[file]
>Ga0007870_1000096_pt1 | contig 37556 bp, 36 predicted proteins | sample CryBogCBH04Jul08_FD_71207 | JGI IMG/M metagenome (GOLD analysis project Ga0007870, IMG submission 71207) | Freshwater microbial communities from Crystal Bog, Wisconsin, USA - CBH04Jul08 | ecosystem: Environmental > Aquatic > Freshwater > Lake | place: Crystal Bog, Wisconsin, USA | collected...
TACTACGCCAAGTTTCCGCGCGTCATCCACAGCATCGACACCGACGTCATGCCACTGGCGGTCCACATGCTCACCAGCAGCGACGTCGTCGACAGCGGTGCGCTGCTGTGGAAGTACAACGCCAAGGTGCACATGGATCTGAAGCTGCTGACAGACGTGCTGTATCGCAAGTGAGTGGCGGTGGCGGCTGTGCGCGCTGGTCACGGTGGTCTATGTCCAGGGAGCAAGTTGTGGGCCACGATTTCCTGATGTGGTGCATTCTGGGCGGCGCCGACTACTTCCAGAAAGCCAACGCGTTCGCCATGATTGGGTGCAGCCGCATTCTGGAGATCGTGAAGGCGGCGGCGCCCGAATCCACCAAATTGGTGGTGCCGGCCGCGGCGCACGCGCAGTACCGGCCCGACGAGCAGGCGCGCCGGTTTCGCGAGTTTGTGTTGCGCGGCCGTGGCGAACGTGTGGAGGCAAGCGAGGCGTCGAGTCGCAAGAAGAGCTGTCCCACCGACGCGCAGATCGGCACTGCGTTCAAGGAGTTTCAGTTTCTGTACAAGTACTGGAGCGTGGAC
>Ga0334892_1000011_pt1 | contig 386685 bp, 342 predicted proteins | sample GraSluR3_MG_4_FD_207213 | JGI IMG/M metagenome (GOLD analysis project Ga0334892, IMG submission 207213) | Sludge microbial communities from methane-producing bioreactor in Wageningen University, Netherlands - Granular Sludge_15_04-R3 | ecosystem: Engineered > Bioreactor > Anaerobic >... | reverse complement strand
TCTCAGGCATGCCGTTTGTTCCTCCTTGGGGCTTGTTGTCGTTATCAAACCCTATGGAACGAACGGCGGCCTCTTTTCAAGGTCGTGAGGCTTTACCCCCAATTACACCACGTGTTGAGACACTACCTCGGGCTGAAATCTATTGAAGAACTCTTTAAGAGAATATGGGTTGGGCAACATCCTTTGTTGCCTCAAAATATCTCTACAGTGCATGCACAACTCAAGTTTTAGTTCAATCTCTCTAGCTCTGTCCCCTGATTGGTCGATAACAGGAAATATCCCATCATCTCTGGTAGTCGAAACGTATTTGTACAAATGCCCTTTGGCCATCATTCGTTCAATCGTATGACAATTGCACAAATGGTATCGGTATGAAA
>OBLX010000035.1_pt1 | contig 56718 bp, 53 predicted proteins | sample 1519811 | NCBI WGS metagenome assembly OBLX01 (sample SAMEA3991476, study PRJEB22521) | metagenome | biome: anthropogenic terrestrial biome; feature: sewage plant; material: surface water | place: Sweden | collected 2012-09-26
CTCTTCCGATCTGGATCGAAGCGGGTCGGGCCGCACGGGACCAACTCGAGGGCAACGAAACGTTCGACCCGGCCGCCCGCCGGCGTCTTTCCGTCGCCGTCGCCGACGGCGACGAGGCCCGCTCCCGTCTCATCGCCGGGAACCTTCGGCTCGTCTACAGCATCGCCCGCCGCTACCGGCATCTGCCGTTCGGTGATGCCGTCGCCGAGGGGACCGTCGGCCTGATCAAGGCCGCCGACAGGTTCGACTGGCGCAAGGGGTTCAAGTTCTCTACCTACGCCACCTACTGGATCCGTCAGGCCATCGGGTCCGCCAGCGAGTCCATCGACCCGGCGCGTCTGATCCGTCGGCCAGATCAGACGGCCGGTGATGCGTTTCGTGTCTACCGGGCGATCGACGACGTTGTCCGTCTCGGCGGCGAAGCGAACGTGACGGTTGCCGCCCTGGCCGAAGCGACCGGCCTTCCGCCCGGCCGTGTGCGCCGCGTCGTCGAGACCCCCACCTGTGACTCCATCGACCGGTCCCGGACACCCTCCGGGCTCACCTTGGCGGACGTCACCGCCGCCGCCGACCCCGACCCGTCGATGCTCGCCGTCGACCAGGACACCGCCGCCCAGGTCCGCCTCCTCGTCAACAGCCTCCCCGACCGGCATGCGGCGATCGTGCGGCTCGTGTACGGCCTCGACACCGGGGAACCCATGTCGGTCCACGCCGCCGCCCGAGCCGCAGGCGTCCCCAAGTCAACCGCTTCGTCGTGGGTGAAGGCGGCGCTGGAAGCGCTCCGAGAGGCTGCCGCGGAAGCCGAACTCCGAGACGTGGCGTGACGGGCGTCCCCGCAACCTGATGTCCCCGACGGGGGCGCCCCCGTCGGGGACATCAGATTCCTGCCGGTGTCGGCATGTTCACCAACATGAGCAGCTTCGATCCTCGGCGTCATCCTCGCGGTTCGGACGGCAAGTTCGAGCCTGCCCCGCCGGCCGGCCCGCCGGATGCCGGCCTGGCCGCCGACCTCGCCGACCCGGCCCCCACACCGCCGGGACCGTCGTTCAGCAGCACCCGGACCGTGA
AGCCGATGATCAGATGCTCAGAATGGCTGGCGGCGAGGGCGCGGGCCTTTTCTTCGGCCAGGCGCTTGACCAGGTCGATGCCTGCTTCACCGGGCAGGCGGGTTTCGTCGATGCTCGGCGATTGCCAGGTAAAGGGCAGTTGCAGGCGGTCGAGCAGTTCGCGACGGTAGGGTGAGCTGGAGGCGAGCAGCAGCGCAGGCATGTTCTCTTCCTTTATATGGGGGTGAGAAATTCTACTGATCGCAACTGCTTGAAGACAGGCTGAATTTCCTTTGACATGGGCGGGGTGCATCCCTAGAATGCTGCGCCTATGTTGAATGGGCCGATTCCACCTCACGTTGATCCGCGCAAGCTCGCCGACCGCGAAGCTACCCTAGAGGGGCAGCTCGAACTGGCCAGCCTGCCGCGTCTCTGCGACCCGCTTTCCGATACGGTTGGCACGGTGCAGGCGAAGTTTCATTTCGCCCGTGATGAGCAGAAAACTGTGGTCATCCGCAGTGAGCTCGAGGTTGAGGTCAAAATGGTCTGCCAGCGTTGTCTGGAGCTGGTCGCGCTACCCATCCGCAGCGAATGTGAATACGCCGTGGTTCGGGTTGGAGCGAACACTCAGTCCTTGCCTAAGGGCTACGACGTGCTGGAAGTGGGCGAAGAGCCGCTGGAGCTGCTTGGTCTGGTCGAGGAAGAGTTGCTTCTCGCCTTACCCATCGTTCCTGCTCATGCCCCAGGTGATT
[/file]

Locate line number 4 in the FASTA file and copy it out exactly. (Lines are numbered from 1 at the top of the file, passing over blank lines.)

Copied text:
TCTCAGGCATGCCGTTTGTTCCTCCTTGGGGCTTGTTGTCGTTATCAAACCCTATGGAACGAACGGCGGCCTCTTTTCAAGGTCGTGAGGCTTTACCCCCAATTACACCACGTGTTGAGACACTACCTCGGGCTGAAATCTATTGAAGAACTCTTTAAGAGAATATGGGTTGGGCAACATCCTTTGTTGCCTCAAAATATCTCTACAGTGCATGCACAACTCAAGTTTTAGTTCAATCTCTCTAGCTCTGTCCCCTGATTGGTCGATAACAGGAAATATCCCATCATCTCTGGTAGTCGAAACGTATTTGTACAAATGCCCTTTGGCCATCATTCGTTCAATCGTATGACAATTGCACAAATGGTATCGGTATGAAA